The XCD can store both mode 1 & mode 2 files on the same disc, or cointain mode 2 files solely. Mode 1 files will be always readable, while mode 2 files will require the CD-XA filter.
What happens if the CD get scratched?
Since the XCD uses reduced error correction data, when you have an unrecoverable error in the middle of a movie it will keep playing, but with some blocks on the screen during the damaged area of the disc. Like common mode 1 discs, if the damaged area is over the index of the file, obviously that file will become unusable.
What operating systems can read this type of disc?
The XCD technology is compatible with all Windows versions since Windows 95 and certain Linux versions as well. Check out the project's software page for details.
Can this type of disc damage my CD writer drive?
Definitely not. When burning this type of image file we are basically creating a disc in mode 2 format, and we are not even using any overburn technique.
Can I burn this image on a CD-RW?
Yes, and we recommend you to burn your first XCD on a CD-RW to test the media compatibility with your devices and drives first.
Can I use overburn techniques with and XCD?
Some users reported it is possible, but we don't recommend it due to the compatibility reduction this could bring. Not all drives might be able to read such large discs.
Can I use this format to burn VCD/SVCD discs?
The VCD/SVCD discs are already created with mode 2 format because they use the entire disc capacity and reduced error correction data, so you must not use this guide for VCD/SVCD.
How do I copy files from an XCD to the hard disk?
Direct drag&drop file copying is not always valid for an XCD. For this there is a small utility which allows to copy any mode 2 file from an XCD back into the hard disk drive.
How to burn an XCD
In this guide we will burn a movie, a subtitle file, the DivX codec, and the CD-XA filter. Remember that with the Mode 2 CD Maker we are only creating the image file, which can be later recorded with any Data Mode 2 compatible burning program such as Nero, CDRWIN, etc.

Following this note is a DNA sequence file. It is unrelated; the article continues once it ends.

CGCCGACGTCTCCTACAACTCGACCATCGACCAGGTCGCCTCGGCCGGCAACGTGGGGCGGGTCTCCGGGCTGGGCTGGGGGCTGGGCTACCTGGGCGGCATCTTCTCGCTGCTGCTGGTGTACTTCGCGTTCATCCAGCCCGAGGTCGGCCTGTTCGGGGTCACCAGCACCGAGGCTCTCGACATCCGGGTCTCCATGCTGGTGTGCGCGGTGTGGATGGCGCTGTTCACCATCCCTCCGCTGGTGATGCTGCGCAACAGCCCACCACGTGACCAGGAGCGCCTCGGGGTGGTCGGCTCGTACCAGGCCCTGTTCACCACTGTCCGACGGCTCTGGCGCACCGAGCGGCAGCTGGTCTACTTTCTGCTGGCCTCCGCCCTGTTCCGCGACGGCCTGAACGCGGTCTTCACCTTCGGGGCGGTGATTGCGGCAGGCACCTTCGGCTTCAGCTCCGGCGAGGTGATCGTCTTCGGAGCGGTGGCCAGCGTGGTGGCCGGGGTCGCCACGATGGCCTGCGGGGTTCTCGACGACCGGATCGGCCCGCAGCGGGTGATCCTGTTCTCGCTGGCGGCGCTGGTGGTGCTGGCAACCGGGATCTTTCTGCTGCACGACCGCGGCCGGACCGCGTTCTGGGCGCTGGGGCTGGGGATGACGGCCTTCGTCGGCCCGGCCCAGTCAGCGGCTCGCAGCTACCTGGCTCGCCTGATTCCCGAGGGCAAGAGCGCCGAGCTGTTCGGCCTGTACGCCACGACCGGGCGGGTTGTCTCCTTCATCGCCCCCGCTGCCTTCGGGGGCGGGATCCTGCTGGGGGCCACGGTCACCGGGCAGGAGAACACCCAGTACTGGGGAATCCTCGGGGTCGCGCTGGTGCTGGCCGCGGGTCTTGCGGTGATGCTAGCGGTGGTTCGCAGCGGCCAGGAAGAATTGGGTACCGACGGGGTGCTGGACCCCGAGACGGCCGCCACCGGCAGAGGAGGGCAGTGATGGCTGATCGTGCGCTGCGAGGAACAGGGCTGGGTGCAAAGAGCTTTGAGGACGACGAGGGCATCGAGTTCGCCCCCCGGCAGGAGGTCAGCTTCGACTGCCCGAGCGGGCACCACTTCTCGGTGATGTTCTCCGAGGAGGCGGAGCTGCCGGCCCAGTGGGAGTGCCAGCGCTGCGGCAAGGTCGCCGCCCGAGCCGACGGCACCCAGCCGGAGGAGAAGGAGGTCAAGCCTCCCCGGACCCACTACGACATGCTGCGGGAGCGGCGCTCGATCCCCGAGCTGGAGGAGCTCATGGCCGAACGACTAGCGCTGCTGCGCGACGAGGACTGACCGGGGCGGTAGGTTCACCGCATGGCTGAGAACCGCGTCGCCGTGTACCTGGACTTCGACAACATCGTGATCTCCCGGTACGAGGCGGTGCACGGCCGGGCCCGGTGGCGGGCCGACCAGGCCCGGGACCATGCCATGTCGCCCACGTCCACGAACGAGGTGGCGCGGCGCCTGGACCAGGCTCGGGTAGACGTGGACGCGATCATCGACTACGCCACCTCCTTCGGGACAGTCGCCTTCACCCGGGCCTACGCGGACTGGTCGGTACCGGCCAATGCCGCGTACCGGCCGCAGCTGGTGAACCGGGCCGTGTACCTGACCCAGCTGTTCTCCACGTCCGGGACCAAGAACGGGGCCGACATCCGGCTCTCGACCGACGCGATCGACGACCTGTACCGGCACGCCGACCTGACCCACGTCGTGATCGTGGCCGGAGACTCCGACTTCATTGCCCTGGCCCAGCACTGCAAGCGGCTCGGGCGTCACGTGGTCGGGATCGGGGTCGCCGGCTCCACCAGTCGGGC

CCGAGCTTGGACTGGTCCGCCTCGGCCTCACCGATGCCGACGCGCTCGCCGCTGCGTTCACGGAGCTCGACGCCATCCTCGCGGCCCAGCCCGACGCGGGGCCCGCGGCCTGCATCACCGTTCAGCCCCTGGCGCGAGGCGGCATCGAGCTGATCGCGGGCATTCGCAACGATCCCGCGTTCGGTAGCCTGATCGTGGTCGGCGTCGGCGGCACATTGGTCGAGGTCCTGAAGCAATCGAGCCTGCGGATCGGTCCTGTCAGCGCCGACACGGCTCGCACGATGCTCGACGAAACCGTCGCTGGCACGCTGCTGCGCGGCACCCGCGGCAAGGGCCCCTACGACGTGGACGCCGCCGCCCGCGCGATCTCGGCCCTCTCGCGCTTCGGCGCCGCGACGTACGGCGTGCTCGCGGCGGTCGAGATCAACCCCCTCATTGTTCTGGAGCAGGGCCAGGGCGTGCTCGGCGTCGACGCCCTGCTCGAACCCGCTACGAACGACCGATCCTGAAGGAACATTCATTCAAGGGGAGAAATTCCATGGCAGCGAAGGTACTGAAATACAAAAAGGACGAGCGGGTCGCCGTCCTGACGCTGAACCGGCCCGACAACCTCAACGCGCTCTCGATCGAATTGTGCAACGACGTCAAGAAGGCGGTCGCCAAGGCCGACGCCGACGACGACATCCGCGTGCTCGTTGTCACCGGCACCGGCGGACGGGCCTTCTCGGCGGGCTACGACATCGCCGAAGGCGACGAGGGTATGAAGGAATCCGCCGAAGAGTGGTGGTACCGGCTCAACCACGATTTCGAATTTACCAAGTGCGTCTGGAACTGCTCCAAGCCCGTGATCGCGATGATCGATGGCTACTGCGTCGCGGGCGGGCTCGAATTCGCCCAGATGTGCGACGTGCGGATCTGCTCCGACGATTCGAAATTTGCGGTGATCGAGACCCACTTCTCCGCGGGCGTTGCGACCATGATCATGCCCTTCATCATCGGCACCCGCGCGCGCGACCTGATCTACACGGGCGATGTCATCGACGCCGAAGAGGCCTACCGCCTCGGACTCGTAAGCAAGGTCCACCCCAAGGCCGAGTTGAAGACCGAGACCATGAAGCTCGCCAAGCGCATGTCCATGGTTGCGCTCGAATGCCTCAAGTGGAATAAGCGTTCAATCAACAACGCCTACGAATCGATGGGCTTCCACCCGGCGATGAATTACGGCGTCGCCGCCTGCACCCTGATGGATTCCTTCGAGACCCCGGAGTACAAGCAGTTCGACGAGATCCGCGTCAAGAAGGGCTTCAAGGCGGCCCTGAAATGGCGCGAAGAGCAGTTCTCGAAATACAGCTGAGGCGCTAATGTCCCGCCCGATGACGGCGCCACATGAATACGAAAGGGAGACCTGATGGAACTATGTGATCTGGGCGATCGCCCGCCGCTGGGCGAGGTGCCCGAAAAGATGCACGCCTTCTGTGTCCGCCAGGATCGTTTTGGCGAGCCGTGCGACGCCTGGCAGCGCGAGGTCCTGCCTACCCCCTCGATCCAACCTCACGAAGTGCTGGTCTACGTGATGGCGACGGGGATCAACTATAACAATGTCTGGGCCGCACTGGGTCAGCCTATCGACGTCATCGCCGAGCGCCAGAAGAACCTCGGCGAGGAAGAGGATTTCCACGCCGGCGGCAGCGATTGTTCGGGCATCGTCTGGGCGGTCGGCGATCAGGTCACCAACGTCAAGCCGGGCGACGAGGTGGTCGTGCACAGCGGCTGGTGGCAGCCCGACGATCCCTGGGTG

The image we are about to create will have both mode 1 and mode 2 files. You should add small files as mode 1, and large files such as videos should be in mode 2 format. Remember that the mode 1 files will use the same space as normal mode 1 discs, so is not a good idea to add large files as mode 1.
Since the XCD can contain both mode 1 and mode 2 files on the same disc, you can burn the CD-XA filter as a mode 1 file, in order to install it directly from the same disc. The filter is needed only to read the files burnt in mode 2, while the mode 1 part of the CD is always readable even without the CD-XA filter installed.
Step 1: Installation
After downloading the Mode2 CD Maker GUI, extract the files to an empty folder and then run m2cdmgui.exe. To install the CD-XA filter to read mode 2 files, unzip the filter files in to any folder and run install.bat.
We'll add the subtitles file, the DivX codec, and the CD-XA filters as standard mode 1 files, and a movie in mode 2 format.
The files stored on the mode 1 part will occupy the same space on the disc than on a standard CD-R, since they include the usual error correction data. The mode 1 files will be readable even without installing the CD-XA filters. Mode 2 files will use reduced error correction data and therefore occupy less space on the CD.